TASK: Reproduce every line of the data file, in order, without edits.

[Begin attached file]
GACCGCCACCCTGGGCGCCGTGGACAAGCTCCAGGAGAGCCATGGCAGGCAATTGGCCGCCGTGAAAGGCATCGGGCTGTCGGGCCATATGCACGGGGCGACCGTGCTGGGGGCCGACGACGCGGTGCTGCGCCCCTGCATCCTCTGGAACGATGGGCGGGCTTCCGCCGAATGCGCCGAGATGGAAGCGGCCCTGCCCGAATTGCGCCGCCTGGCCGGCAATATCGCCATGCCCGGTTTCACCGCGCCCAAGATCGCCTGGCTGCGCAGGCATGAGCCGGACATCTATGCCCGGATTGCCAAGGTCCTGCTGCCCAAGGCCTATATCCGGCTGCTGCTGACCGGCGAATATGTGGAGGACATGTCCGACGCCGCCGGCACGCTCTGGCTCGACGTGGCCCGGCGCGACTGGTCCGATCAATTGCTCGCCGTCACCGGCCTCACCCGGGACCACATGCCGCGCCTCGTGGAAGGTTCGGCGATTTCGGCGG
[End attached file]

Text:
GACCGCCACCCTGGGCGCCGTGGACAAGCTCCAGGAGAGCCATGGCAGGCAATTGGCCGCCGTGAAAGGCATCGGGCTGTCGGGCCATATGCACGGGGCGACCGTGCTGGGGGCCGACGACGCGGTGCTGCGCCCCTGCATCCTCTGGAACGATGGGCGGGCTTCCGCCGAATGCGCCGAGATGGAAGCGGCCCTGCCCGAATTGCGCCGCCTGGCCGGCAATATCGCCATGCCCGGTTTCACCGCGCCCAAGATCGCCTGGCTGCGCAGGCATGAGCCGGACATCTATGCCCGGATTGCCAAGGTCCTGCTGCCCAAGGCCTATATCCGGCTGCTGCTGACCGGCGAATATGTGGAGGACATGTCCGACGCCGCCGGCACGCTCTGGCTCGACGTGGCCCGGCGCGACTGGTCCGATCAATTGCTCGCCGTCACCGGCCTCACCCGGGACCACATGCCGCGCCTCGTGGAAGGTTCGGCGATTTCGGCGG